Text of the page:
The Indian government has overruled its air force and approved French assistance in bailing out an Indian attempt to develop an engine for the Indian designed LCA (Light Combat Aircraft, or "Tejas"). The French engine manufacturer Snecma will provide technical assistance that will cost the Indians over $200 million. Earlier last year, the Indian air force had asserted that Snecma assistance would not bail out the ill-fated Kaveri engine program. But the government apparently believes that it is necessary for India to acquire the ability to design and build world class jet engines. Only a few nations can do this, and India wants to be one of them, soon, at whatever cost.
When work began on the Kaveri, in the mid-1980s, it was believed that the LCH would be ready for flight testing by 1990. A long list of technical delays resulted in that first flight not taking place until 2001. Corners had to be cut to make this happen, for the LCA was originally designed to use the Indian built Kaveri engine.
For a jet fighter, the engine is the most complex part of the aircraft, and the Kaveri has had its share of setbacks. Fortunately, there was an American engine, the GE 404, that fit the LCA, and could be used as a stop-gap. The Kaveri engine is still not ready for flight tests. The American engine has been used in the meantime.
Four months ago, the Indian Navy announced it was buying six of the new LCA fighters to fly from the new carriers they will enter service in the next five years. This is an experiment to see how the LCA will do as a carrier aircraft. The navy has already bought navalized MiG-29s for these carriers. The navy LCAs will also be navalized (mainly stronger landing gear, a tail hook and different cockpit electronics.) The MiG-29K weighs 21 tons (16 percent weapons), while the navalized LCA weighs 13 tons, 34 percent of that weapons. The MiG-29 is a better fighter, but the LCA carries a little more (4 versus 3.5 tons) armament, making it a cheaper way to attack ships or land targets with missiles and bombs. A land based carrier deck is being built, so the naval LCA can begin tests, and training pilots, within two years.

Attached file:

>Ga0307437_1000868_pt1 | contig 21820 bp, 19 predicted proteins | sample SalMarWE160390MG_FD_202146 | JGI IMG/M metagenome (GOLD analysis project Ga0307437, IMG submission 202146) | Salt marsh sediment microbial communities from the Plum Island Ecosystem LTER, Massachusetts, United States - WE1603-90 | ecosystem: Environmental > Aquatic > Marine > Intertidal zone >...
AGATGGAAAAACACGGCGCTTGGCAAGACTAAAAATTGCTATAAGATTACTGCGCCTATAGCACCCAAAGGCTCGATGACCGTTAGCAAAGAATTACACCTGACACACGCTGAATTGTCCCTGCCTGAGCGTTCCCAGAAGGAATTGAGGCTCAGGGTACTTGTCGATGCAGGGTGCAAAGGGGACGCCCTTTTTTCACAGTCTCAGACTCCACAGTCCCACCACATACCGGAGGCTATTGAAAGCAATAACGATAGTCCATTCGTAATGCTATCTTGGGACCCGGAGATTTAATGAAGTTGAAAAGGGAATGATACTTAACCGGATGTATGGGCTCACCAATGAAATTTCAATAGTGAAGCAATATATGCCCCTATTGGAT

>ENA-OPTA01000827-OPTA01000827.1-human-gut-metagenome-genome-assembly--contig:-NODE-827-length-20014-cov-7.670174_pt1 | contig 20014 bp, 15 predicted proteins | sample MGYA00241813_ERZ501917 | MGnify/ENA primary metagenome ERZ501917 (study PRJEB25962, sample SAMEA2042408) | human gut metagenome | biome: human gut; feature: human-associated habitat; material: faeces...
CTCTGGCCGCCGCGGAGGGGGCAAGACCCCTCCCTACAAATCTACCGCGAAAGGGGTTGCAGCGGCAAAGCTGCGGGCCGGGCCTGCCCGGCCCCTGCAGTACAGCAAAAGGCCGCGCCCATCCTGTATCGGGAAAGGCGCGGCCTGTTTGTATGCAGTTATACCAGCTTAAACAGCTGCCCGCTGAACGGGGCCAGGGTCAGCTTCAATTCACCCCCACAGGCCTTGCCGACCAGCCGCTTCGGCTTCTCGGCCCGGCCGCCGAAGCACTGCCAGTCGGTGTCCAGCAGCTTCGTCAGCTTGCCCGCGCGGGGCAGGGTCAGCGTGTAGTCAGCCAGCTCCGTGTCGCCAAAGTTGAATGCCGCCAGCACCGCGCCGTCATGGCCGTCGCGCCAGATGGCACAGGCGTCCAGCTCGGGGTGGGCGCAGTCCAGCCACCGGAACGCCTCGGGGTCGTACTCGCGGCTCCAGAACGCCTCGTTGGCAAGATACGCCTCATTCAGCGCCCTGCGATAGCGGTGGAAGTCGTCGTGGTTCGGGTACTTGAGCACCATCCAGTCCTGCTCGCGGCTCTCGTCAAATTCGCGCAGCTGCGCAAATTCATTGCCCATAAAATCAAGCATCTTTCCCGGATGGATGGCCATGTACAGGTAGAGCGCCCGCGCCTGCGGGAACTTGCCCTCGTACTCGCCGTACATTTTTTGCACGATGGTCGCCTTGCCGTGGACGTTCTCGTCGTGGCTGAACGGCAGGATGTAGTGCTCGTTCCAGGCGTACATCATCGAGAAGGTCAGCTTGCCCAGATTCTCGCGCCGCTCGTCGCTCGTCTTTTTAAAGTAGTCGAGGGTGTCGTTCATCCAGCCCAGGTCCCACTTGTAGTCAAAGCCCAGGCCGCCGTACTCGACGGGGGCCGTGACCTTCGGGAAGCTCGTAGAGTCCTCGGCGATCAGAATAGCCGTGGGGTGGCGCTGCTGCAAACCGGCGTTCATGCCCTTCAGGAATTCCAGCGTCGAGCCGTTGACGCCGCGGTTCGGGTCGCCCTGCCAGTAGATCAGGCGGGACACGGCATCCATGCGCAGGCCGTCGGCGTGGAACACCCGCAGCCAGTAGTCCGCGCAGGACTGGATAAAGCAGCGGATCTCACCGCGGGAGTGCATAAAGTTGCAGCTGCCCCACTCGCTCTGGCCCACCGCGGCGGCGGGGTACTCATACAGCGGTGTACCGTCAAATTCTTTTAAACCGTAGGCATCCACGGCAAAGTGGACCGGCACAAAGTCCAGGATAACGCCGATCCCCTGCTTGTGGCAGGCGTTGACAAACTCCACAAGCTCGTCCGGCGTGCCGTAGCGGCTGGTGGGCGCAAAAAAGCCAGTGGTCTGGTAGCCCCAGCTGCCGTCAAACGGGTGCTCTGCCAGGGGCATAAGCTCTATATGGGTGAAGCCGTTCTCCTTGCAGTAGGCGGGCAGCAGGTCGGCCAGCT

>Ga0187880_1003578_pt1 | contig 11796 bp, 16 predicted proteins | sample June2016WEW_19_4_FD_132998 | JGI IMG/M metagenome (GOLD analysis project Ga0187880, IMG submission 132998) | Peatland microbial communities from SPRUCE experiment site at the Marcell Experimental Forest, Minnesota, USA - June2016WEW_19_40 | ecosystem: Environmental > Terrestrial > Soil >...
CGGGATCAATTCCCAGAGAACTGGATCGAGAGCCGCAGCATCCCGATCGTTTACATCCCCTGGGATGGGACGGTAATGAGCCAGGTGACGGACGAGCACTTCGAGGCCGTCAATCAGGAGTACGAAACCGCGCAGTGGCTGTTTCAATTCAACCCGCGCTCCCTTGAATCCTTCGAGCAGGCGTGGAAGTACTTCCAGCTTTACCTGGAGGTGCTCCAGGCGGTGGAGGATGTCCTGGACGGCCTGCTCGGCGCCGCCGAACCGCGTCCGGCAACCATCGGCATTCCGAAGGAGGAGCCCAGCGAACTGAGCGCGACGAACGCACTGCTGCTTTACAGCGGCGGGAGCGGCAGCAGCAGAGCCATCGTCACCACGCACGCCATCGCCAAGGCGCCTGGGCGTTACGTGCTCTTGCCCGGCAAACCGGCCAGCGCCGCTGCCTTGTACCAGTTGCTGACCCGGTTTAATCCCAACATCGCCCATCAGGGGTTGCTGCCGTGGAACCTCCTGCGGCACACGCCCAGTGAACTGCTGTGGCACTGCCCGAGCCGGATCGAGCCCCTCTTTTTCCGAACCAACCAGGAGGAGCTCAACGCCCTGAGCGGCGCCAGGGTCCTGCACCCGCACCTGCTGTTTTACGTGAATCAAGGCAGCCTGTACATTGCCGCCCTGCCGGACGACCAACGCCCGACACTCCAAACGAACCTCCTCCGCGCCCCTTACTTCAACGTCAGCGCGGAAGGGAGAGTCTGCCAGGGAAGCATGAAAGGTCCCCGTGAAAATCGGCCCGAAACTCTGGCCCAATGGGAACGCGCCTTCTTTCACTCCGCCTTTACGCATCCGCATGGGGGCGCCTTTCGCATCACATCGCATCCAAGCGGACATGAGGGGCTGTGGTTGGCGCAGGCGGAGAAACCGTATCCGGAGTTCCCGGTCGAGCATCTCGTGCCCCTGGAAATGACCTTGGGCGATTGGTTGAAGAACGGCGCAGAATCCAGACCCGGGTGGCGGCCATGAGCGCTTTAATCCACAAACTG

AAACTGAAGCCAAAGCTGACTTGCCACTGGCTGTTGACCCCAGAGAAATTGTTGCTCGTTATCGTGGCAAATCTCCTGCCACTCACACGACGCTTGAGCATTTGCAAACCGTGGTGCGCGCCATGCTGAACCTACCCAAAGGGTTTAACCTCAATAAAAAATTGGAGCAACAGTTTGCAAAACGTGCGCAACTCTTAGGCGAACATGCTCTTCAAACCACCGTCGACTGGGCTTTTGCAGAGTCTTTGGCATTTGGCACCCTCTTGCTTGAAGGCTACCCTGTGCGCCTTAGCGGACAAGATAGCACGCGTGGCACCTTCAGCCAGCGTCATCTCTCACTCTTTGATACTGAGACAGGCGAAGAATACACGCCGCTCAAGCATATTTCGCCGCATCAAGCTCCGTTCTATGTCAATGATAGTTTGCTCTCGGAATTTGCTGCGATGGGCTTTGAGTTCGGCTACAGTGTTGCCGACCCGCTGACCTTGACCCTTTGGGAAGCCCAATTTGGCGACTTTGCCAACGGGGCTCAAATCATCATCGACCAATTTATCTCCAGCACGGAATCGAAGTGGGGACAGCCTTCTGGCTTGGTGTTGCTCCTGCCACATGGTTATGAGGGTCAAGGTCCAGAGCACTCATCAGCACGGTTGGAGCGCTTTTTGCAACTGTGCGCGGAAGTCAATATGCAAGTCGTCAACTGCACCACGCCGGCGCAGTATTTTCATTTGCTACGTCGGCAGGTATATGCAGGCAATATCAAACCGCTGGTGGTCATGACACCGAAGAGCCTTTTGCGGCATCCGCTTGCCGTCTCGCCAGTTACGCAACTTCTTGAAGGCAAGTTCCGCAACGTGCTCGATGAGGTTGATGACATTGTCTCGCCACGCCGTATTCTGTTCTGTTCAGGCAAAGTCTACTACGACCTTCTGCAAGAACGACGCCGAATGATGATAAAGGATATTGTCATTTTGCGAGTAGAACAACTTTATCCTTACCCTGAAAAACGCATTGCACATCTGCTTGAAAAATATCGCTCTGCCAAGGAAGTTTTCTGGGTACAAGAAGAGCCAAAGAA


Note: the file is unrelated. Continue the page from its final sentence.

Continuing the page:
The LCA is only now preparing to enter mass production. Five prototypes already exist, and another ten pre-production models will be built next year. By 2012, mass production (at least 20 aircraft a year) is to begin, no matter what. Or at least that's the plan. For over two decades, India has been trying to design, develop and manufacture its own LCA "lightweight fighter," but the project has been a major disaster.
The U.S. F-16 is probably the premier "lightweight fighter" in service, and entered wide service about the time India began thinking about creating their own. Both the F-16 (at least the earlier models), and the LCA, weigh about 12-13 tons. But the F-16 is a high performance aircraft, with a proven combat record, while the LCA is sort of an improved Mirage/MiG-21 type design. Not too shabby, and cheap (about half the cost of an F-16). Also, for all this time, money and grief, India has made its aviation industry a bit more capable and mature.
For all this, India only plans to buy 200-300 LCAs, mainly to replace its aging MiG-21s, plus more if the navy finds the LCA works on carriers. Export prospects are dim, given all the competition out there (especially for cheap, second-hand F-16s). The delays have led the air force to look around for a hundred or so new aircraft (or even used F-16s) to fill the gap between elderly MiG-21s falling apart, and the arrival of the new LCAs. However, two decades down the road, the replacement for the LCA will probably be a more competitive, and timely, aircraft.
The LCA was not the first attempt to produce an Indian jet fighter. The HF-24 was an earlier attempt at developing a modern fighter. Designed by Kurt Tank (designer of the FW-190 and Ta-152), the HF-24 was a failure because India could not develop a powerful enough engine. Thus the 147 HF-24s built, served from the 1960s, to the 1980s, as a ground attack aircraft.